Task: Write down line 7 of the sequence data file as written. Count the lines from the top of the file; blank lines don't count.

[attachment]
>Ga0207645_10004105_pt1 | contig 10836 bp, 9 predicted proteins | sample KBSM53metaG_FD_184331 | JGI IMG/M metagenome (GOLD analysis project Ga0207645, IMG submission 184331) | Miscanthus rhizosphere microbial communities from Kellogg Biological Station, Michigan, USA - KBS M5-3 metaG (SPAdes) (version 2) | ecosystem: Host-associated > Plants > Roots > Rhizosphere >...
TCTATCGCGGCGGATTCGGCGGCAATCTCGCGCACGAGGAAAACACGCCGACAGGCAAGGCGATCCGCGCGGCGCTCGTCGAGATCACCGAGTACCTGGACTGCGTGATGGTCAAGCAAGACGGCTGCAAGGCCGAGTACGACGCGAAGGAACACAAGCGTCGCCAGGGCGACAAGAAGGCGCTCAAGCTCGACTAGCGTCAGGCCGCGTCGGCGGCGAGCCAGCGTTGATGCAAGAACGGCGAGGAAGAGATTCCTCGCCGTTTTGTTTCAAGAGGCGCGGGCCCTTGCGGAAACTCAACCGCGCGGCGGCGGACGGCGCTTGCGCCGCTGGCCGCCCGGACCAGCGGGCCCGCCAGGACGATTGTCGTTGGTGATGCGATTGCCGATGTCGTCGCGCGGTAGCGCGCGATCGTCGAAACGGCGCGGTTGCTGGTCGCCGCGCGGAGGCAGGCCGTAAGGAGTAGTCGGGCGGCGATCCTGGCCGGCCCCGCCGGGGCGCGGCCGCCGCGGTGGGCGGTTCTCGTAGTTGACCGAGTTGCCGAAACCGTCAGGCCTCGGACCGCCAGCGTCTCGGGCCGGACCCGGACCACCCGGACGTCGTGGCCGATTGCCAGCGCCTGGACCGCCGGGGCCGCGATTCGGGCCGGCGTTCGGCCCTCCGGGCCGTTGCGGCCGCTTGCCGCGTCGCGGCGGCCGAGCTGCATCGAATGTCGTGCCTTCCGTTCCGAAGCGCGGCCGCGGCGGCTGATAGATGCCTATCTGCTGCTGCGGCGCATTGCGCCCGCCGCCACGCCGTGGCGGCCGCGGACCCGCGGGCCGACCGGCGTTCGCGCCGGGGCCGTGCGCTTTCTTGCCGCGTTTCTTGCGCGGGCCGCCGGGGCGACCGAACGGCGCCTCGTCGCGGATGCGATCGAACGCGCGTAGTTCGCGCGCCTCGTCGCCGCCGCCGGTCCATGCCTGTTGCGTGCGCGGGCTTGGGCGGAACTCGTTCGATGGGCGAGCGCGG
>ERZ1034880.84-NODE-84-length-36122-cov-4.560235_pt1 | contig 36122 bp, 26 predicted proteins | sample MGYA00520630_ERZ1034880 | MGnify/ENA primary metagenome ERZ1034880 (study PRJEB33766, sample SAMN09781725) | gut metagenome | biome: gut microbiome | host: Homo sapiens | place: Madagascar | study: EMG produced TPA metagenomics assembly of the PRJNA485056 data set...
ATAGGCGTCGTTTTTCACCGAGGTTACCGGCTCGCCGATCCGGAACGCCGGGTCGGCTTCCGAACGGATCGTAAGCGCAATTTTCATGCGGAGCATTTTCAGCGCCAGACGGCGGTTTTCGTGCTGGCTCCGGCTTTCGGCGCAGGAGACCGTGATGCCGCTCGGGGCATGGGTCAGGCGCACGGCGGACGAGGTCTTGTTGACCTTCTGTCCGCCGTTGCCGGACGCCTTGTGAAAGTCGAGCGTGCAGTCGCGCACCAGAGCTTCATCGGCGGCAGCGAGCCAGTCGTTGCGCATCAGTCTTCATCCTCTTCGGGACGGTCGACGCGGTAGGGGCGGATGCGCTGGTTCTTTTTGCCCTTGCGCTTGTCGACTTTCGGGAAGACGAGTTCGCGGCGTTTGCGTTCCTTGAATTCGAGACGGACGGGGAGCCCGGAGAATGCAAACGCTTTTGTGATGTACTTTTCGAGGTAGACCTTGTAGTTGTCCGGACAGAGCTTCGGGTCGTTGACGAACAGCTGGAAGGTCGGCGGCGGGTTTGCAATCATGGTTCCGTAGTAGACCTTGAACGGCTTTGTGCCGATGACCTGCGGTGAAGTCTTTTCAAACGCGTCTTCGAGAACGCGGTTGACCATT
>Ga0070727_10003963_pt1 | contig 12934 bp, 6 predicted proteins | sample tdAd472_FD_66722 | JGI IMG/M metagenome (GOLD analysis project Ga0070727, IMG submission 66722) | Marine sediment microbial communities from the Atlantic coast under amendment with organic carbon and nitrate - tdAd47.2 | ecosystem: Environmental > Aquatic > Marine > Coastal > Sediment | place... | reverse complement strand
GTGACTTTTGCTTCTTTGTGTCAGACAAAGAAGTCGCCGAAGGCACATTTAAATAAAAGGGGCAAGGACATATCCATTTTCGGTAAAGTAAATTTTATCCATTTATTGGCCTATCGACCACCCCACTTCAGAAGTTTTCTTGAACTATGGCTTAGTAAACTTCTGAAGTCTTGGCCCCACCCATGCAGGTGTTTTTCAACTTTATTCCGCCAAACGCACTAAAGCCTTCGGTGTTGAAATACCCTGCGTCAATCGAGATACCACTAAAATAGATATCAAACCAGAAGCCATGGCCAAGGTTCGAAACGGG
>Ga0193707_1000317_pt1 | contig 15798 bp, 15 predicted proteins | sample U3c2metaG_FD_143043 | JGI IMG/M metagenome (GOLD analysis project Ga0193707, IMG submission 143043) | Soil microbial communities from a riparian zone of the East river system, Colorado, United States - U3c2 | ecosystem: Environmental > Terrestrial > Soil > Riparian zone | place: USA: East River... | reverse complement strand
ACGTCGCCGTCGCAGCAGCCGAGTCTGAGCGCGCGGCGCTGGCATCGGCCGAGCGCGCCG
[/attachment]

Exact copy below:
>Ga0193707_1000317_pt1 | contig 15798 bp, 15 predicted proteins | sample U3c2metaG_FD_143043 | JGI IMG/M metagenome (GOLD analysis project Ga0193707, IMG submission 143043) | Soil microbial communities from a riparian zone of the East river system, Colorado, United States - U3c2 | ecosystem: Environmental > Terrestrial > Soil > Riparian zone | place: USA: East River... | reverse complement strand